Apparently Zack Wheeler isn't just injured, he's "disabled." No wonder the Mets-Brewers trade didn't go through. The Brewers found out that Wheeler's last name is just a nickname given to him due to the fact he's in a wheelchair. 

The teams, though, had not announced the trade and never did. The Mets balked at taking Gomez, saying their doctors had found that he had a hip problem.

But this happened after all of the other parameters of the deal were agreed to and the only barrier was the health of the players in the trade. How often do players fail a physical and a trade doesn't go through? Not very often, so even a newspaper could have reported on the trade in order to meet the 11pm deadline for printing and then have to publish a retraction in the lower left hand corner of 6C two days later. 

The premature report affected Flores in an unusual way.

He became disabled like Zach Wheeler?

Because of social media, the false news spread quickly and widely. Flores learned about it during the Mets’ game with San Diego and at one point stood on the field at his shortstop position noticeably crying at the thought of leaving the Mets.

This is an outlying situation that hasn't happened often and doesn't happen often. It's the first time I can remember this type of thing happening, where a player in a trade was still on the field, found out he was being traded and then the trade fell through.

By reporting the trade prematurely, the tweeting press corps, in such a hurry to get the news out and be No. 1 with it, ignored a basic part of the trade, the last part: the requirement of the traded players to pass the medical test.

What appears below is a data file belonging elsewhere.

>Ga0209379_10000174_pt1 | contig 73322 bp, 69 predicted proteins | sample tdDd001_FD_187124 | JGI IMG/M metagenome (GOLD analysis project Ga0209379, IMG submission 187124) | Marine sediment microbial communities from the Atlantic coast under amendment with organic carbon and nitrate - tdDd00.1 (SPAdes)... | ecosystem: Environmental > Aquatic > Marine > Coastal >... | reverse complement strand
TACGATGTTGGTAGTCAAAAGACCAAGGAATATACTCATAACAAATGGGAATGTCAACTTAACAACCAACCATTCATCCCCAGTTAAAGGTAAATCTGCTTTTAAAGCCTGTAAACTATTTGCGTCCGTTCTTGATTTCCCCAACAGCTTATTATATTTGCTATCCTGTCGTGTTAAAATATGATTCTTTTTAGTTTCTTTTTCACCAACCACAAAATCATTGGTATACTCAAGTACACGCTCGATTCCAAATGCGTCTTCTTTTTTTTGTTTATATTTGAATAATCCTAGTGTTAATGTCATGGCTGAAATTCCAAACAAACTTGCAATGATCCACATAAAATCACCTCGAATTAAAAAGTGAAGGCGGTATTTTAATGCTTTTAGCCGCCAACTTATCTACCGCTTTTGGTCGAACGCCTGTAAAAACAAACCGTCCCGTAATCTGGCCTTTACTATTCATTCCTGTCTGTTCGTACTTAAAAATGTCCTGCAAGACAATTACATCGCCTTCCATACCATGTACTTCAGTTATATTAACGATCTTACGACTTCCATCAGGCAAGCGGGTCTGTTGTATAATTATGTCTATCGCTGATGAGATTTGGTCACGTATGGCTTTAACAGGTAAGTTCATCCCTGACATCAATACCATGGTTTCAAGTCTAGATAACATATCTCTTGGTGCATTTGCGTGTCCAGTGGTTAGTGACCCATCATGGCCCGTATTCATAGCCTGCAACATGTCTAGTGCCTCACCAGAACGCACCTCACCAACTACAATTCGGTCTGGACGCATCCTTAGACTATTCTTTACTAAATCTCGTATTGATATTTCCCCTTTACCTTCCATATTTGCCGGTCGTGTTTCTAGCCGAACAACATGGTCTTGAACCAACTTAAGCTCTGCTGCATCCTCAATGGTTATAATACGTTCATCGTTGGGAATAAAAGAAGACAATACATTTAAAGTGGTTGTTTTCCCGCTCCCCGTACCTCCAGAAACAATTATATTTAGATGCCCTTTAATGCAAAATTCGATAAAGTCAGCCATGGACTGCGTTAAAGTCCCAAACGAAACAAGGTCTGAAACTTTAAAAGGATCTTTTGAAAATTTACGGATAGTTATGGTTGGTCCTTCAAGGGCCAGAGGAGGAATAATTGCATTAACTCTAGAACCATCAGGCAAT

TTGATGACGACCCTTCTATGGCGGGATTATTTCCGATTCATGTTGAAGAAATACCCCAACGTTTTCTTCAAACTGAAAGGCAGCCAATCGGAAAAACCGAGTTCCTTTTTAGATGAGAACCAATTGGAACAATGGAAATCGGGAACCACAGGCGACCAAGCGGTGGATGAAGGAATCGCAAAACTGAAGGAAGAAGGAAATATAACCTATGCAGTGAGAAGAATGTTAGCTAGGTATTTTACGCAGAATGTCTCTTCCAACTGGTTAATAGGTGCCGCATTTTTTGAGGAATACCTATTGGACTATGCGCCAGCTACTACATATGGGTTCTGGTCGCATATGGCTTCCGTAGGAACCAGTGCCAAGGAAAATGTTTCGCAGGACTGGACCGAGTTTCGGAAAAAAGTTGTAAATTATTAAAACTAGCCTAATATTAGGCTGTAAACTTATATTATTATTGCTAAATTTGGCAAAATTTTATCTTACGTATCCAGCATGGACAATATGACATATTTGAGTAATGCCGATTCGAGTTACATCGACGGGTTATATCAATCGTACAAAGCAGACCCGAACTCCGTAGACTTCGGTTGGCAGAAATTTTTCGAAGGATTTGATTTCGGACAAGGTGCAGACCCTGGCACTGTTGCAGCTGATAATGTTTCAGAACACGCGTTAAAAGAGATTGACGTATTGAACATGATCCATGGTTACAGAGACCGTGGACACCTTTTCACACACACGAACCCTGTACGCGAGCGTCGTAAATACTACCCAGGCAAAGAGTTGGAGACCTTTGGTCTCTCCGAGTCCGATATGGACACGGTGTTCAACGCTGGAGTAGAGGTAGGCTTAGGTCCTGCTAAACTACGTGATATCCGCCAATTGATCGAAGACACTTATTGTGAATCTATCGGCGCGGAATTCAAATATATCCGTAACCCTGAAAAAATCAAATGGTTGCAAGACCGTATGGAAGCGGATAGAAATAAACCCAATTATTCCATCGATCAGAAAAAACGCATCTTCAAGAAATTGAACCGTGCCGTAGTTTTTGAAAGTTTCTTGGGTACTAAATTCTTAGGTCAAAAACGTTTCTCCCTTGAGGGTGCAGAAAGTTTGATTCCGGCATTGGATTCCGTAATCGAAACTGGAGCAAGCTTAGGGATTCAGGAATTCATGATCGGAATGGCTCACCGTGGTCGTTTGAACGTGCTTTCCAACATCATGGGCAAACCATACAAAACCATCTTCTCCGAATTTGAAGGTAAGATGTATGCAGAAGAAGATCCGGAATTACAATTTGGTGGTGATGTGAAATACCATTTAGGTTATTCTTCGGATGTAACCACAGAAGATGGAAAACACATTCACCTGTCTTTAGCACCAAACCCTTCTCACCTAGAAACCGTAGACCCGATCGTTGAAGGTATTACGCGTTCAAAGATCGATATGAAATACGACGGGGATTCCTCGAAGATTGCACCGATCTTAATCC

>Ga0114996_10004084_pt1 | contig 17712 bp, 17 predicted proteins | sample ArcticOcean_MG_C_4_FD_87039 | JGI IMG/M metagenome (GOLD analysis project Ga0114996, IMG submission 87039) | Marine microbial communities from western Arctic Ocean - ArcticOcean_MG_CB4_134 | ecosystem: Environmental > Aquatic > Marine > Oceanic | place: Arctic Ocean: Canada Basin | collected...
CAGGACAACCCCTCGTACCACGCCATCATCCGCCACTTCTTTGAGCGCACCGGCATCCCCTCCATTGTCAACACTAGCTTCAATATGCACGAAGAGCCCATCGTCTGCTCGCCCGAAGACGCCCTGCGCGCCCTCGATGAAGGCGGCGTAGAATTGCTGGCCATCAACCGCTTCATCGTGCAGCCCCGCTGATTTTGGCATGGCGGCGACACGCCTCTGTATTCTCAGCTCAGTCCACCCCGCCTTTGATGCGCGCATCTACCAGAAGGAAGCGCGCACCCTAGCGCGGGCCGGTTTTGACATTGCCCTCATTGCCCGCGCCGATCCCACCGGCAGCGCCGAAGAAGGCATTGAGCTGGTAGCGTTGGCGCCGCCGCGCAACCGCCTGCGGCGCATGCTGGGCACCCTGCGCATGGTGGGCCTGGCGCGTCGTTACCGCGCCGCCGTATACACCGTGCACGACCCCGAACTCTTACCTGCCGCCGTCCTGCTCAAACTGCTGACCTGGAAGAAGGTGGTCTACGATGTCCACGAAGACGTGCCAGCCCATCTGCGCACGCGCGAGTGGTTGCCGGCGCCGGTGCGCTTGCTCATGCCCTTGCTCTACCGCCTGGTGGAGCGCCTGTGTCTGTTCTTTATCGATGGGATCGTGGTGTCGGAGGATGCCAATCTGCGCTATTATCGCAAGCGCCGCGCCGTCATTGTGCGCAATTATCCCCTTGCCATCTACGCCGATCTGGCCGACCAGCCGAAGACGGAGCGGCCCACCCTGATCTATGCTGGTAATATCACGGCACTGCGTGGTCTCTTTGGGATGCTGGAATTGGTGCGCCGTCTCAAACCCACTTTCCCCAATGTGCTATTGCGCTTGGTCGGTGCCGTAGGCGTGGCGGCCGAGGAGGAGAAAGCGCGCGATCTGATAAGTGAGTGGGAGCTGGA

It wasn't ignored, it was widely assumed that the players involved with the trade who had no known injuries that were preventing them from playing baseball at the present time indeed had no known injuries.

"Hey look, Carlos Gomez doesn't appear to be hurt and got traded! I wonder if he is hurt? I better not report on this trade just in case of the 2% chance all of the outward signs he isn't injured aren't true."

Writing about the off-track Twitter reports, Ken Rosenthal said on, “Not all reports included a reference to ‘pending medicals.’ Even the ones that did left the impression that the deal was fait accompli. Many followers interpreted the deal as done, if only because such deals almost always get done.”

This is very true. Rosenthal is correct here. 

I have long respected Rosenthal for his work, since before he began tweeting, but I disagree with him on two points. I wouldn’t call tweeters journalists, and there’s no need to provide minute-by-minute accounts because that’s when tweeters get in trouble.

Son of a bitch. Tweeters aren't journalists, but there are those who report on stories who also Tweet. This doesn't make them unless less of a journalist because they have a Twitter account. And yes, if nothing has changed then there is no need to provide updates. If something has changed, then an update would be needed. 

Trade talks and free-agent negotiations can change by the minute, and by the time a tweeter tweets a development he has learned, it can be three developments old.

It reminds me of Pete Rose’s free agency in 1978. In a matter of hours on the same day, from about late morning to late afternoon, Milton Richman of United Press International, a good baseball reporter, had Rose signing with three different teams, actually running three different stories on the UPI wire. The third was Philadelphia, which was the right one.

What a day that would have been had Twitter existed then. Richman would have had tweeters wearing out their thumbs.

In the modern day, Richman would have Tweeted three teams were in the running for Rose's services and then eventually broken the story on who Rose chose. That's how a story like this gets reported in the modern day. No specifics are given unless there are specifics to be given. Murray isn't even on Twitter, yet he acts like he knows ALL that happens on the social media platform.